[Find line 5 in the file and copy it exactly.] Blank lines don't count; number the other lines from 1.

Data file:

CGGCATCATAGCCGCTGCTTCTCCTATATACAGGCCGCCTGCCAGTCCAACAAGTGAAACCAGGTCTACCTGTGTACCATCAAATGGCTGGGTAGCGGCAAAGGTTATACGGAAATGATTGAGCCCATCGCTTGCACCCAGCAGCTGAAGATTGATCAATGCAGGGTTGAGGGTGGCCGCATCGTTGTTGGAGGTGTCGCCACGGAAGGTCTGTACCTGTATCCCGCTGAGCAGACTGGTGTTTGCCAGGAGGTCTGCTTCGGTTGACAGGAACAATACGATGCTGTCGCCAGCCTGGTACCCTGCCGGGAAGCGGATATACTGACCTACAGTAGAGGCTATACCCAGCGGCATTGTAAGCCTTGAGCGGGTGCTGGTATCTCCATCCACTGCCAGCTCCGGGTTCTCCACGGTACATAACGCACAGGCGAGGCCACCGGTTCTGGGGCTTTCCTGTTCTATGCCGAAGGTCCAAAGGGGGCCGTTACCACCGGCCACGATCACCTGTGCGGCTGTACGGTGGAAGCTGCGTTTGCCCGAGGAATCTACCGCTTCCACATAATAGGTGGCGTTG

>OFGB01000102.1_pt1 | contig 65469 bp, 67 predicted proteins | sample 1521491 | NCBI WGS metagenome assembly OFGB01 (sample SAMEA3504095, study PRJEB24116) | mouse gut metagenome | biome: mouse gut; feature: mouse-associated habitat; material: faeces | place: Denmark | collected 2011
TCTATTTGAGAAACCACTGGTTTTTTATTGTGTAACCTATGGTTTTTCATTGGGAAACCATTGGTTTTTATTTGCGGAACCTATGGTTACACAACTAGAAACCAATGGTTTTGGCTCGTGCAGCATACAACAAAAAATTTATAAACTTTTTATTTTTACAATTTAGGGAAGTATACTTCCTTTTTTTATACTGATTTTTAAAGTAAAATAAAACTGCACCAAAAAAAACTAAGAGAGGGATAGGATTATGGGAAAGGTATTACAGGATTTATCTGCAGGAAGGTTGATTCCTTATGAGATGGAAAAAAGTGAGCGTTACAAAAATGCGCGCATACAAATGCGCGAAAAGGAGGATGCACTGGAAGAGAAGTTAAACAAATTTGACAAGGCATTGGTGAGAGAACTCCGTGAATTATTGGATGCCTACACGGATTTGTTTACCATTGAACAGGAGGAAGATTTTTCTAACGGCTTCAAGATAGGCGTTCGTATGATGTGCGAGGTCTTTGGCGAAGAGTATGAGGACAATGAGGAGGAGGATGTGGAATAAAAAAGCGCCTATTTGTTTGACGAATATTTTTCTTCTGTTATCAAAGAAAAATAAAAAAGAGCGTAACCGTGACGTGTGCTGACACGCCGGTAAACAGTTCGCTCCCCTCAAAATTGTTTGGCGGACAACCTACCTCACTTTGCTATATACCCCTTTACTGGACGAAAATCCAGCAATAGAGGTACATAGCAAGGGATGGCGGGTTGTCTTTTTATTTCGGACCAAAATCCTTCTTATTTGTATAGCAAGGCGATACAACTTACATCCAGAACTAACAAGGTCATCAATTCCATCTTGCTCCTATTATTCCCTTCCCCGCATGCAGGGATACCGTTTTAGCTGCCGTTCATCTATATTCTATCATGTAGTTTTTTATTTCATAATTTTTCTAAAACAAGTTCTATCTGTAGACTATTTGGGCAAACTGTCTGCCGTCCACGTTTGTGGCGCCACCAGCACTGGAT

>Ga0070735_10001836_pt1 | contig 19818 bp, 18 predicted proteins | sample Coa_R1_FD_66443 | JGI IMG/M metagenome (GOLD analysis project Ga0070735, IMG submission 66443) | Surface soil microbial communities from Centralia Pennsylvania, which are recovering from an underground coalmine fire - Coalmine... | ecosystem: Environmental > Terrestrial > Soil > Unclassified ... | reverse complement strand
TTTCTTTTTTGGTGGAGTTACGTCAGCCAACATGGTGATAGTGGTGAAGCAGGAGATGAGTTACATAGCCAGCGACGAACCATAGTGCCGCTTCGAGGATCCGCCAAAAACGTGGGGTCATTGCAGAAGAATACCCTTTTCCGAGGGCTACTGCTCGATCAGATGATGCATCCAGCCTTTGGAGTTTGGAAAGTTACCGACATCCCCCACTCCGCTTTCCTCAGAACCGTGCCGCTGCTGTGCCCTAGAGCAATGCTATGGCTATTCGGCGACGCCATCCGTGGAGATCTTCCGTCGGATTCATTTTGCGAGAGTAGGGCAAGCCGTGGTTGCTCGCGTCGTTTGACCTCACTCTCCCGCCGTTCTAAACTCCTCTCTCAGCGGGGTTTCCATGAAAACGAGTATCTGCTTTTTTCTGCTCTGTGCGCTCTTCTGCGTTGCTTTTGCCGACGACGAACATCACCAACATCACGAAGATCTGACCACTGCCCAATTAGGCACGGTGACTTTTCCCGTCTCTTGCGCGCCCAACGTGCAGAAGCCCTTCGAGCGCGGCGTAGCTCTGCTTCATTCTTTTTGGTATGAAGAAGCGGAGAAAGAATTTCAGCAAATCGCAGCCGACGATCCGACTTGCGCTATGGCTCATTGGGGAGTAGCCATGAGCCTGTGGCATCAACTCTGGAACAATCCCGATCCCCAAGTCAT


TTTCTTTTTTGGTGGAGTTACGTCAGCCAACATGGTGATAGTGGTGAAGCAGGAGATGAGTTACATAGCCAGCGACGAACCATAGTGCCGCTTCGAGGATCCGCCAAAAACGTGGGGTCATTGCAGAAGAATACCCTTTTCCGAGGGCTACTGCTCGATCAGATGATGCATCCAGCCTTTGGAGTTTGGAAAGTTACCGACATCCCCCACTCCGCTTTCCTCAGAACCGTGCCGCTGCTGTGCCCTAGAGCAATGCTATGGCTATTCGGCGACGCCATCCGTGGAGATCTTCCGTCGGATTCATTTTGCGAGAGTAGGGCAAGCCGTGGTTGCTCGCGTCGTTTGACCTCACTCTCCCGCCGTTCTAAACTCCTCTCTCAGCGGGGTTTCCATGAAAACGAGTATCTGCTTTTTTCTGCTCTGTGCGCTCTTCTGCGTTGCTTTTGCCGACGACGAACATCACCAACATCACGAAGATCTGACCACTGCCCAATTAGGCACGGTGACTTTTCCCGTCTCTTGCGCGCCCAACGTGCAGAAGCCCTTCGAGCGCGGCGTAGCTCTGCTTCATTCTTTTTGGTATGAAGAAGCGGAGAAAGAATTTCAGCAAATCGCAGCCGACGATCCGACTTGCGCTATGGCTCATTGGGGAGTAGCCATGAGCCTGTGGCATCAACTCTGGAACAATCCCGATCCCCAAGTCAT